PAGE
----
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Canku Ota

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(Many Paths)

An Online Newsletter Celebrating Native America


June 14, 2003 - Issue 89


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Why the Owl Has Big Eyes


by Iroquois Legend


BunnyRaweno, the Everything-Maker, was busy creating various animals. He was working on Rabbit, and Rabbit was saying: "I want nice long legs and ears like a deer, and sharp fangs and claws like a panther."

"I do them up the way they want to be; I give them what they ask for," said Raweno. He was working on Rabbit's hind legs, making them long, the way Rabbit had ordered.

Owl, still unformed, was sitting on a tree nearby waiting his turn. He was saying: "Whoo, whoo, I want a nice long neck like Swan's, and beautiful red feathers like Cardinal's, and a nice long beak like Egret's, and a nice crown of plumes like Heron's. I want you to make me into the most beautiful, the fastest, the most wonderful of all the birds."

Raweno said: "Be quiet. Turn around and look in the other direction. Even better, close your eyes. Don't you know that no one is allowed to watch me work?" Raweno was just then making Rabbit's ears very long, the way Rabbit wanted them

OwlOwl refused to do what Raweno said. "Whoo, whoo," he replied, "nobody can forbid me to watch. Nobody can order me to close my eyes. I like watching you, and watch I will."

Then Raweno became angry. He grabbed Owl, pulling him down from his branch, stuffing his head deep into his body, shaking him until his eyes grew big with fright, pulling at his ears until they were sticking up at both sides of his head.

"There," said Raweno, "that'll teach you. Now you won't be able to crane your neck to watch things you shouldn't watch. Now you have big ears to listen when someone tells you what not to do. Now you have big eyes--not so big that you can watch me, because you'll be awake only at night, and I work by day. And your feathers won't be red like Cardinal's, but gray like this" --and Raweno rubbed Owl all over with mud--"as punishment for your disobedience."

So Owl flew off, pouting: "Whoo, whoo, whoo."

Then Raweno turned back to finish Rabbit, but Rabbit had been so terrified by Raweno's anger, even though it was not directed at him, that he ran off half done. As a consequence, only Rabbit's hind legs are long, and he has to hop about instead of walking and running. Also, because he took fright then, Rabbit would have been an altogether different animal.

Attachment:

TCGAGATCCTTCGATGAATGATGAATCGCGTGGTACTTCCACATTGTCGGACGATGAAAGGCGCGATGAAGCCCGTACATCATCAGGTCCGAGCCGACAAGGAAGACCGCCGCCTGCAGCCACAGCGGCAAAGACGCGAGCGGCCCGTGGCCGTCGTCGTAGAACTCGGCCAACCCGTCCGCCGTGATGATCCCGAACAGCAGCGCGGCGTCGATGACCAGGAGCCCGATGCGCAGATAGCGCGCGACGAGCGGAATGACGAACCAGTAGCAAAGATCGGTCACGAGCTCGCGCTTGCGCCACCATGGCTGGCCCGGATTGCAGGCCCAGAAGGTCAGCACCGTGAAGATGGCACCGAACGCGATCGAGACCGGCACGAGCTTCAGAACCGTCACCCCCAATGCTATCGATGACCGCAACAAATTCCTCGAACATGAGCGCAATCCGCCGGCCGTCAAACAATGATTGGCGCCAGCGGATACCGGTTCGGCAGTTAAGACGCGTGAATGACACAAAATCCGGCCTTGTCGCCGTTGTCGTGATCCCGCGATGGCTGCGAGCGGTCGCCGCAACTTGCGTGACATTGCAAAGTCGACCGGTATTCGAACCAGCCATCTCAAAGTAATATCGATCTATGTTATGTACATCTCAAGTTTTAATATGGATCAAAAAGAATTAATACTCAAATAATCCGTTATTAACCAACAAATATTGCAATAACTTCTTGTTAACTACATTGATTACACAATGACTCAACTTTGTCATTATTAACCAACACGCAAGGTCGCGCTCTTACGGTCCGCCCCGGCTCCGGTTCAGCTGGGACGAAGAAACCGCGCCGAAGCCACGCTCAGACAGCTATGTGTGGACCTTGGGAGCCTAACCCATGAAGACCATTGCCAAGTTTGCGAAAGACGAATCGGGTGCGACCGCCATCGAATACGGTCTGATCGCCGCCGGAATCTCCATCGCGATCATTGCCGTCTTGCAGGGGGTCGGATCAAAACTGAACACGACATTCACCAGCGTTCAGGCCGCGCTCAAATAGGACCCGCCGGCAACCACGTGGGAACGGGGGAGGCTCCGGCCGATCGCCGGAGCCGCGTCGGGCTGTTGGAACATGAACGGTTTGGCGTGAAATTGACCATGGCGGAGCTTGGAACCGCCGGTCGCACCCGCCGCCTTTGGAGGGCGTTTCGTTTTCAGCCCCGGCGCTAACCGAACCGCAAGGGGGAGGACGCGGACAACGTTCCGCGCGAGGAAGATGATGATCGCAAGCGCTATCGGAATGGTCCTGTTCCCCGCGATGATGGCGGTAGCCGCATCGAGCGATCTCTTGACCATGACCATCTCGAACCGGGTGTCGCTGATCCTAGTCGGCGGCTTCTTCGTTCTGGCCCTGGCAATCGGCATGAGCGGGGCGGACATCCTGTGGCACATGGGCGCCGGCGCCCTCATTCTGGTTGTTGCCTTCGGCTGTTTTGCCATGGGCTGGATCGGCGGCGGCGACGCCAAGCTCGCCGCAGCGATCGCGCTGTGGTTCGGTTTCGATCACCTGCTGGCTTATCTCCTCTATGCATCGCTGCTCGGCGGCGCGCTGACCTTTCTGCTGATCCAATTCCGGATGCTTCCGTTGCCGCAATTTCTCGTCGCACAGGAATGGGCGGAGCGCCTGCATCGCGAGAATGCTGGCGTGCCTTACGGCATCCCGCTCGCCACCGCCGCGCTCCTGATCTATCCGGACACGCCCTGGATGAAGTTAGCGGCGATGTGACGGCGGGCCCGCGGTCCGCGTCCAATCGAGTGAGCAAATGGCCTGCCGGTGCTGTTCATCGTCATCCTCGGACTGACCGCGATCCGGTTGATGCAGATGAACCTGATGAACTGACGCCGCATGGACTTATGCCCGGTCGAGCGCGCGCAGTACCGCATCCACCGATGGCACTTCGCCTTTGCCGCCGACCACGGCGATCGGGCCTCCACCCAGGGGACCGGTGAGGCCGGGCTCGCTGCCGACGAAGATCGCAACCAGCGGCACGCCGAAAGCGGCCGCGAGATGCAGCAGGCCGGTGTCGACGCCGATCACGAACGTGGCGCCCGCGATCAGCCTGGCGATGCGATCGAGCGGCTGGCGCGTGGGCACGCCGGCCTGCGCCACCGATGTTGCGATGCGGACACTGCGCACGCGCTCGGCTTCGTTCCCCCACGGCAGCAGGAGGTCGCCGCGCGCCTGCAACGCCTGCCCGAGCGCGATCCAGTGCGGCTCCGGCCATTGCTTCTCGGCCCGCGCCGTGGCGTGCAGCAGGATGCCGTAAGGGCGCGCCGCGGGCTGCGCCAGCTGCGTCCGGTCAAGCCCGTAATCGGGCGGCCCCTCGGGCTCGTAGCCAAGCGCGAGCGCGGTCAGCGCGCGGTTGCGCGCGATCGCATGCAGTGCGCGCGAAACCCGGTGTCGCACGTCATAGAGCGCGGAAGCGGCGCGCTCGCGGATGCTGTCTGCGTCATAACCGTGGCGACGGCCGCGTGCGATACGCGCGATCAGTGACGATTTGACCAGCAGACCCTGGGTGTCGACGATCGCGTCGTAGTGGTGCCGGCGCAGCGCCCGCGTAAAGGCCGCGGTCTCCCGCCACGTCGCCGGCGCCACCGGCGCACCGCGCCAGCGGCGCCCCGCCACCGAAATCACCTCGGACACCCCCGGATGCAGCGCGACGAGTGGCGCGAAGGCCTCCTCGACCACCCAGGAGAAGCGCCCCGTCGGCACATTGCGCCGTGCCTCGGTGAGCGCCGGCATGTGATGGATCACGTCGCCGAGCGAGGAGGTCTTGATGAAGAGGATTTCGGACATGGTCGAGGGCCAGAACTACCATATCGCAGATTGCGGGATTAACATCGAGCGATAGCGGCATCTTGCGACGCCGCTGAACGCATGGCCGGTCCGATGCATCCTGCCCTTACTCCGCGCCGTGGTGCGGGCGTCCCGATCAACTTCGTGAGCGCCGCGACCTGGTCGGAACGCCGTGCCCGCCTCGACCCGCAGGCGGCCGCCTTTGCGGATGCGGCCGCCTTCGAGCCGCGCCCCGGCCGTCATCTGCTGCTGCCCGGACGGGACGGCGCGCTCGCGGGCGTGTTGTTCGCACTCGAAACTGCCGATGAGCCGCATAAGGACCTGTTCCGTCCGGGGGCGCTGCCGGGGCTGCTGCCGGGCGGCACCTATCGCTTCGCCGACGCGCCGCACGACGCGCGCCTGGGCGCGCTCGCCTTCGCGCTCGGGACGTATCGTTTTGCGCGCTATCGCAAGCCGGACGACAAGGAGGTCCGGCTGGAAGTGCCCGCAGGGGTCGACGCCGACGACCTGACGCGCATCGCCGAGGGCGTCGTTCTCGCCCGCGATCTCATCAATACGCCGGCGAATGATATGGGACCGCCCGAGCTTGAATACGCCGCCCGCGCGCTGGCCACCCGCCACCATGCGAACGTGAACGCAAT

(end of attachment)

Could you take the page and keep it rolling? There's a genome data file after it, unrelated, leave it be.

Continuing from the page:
OwlAs for Owl, he remained as Raweno had shaped him with anger--with big eyes, a short neck, and ears sticking up on the sides of his head. On top of everything, he has to sleep during the day and come out only at night.

Print and Color Your Own Great Horned Owl Picture

Listen to the Great Horned Owl

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Great Horned Owl - Bubo virginianus

Great Horned OwlThe Great Horned Owl Bubo virginianus, is one of Canada's commonest large birds of prey. As such, it is often displayed in local zoos and museums. There are few rural residents, hunters, or vacationing city dwellers who have not either observed this magnificient bird in the woods or listened on a still evening to its legendary hooting — a soft yet vibrant whoo-hoo-ho-o-o.

Great Horned Owl distributionThe Great Horned Owl is found in virtually all of the forested and semi-forested regions of North, Central, and South America, except on the islands of the Caribbean. A close relative, the Eagle Owl, is native to Europe, North Africa, and central Asia.

With no need to make the seasonal migrations that carry other birds from the Arctic Ocean to the Straits of Magellan and back again, Great Horned Owls are likely to be year-round residents of limited hunting ranges of about 8-10 km², throughout their vast region. Such adaptation by a species is truly remarkable and has few parallels in ornithology.

The most notable physical attributes of the Great Horned Owl are its large size and prominent ear tufts or "horns." A predator that hunts at night, the owl has enormous yellow eyes set in a broad face, a curved beak and claws, and long fluffy feathers. Its coloration tends mainly toward brown or grey-brown, with conspicuous barring. Very dark races occur in British Columbia and Labrador, whereas extreme whiteness is seen in Great Horned Owls from the Northwest Territories and northern sections of the Prairie Provinces. As is the general case with hawks and owls, the female Great Horned Owl is considerably larger than the male, averaging about 2kg to the male's 1-1.5kg, with a wingspan of about 1.2m. The only larger owl is the Snowy Owl, a winter migrant to southern Canada, whose maximum weight approaches 3kg.

Nesting and young
Great Horned Owl owletsGreat Horned Owls make little if any effort to construct nests or even to repair suitable existing ones. Rather, they customarily usurp the previous year's nest of some other raptor, such as a Red-tailed Hawk, or that of a crow or magpie. The same nest is seldom used by owls for more than one year, because trampling by the young usually reduces any nest to a disintegrating mass of sticks. Hollow trees are occasionally selected as nest sites. In mountainous or rough terrain, especially where trees are sparse, Great Horned Owls will nest on ledges and promontories.

Breeding densities commonly average one pair per 7.5 to 10km², although one to three pairs per 2.5km² have been reported. Active nests tend to be rather evenly spaced within suitable habitats, owing to the species' strongly territorial behaviour throughout the year. It seems likely that pairs mate for life, share in the defense of a territory against other Great Horned Owls, and occupy essentially the same territory for several years. Most Great Horned Owls first breed at two years of age, although there is evidence that year-old birds occasionally attempt to nest when food is especially abundant.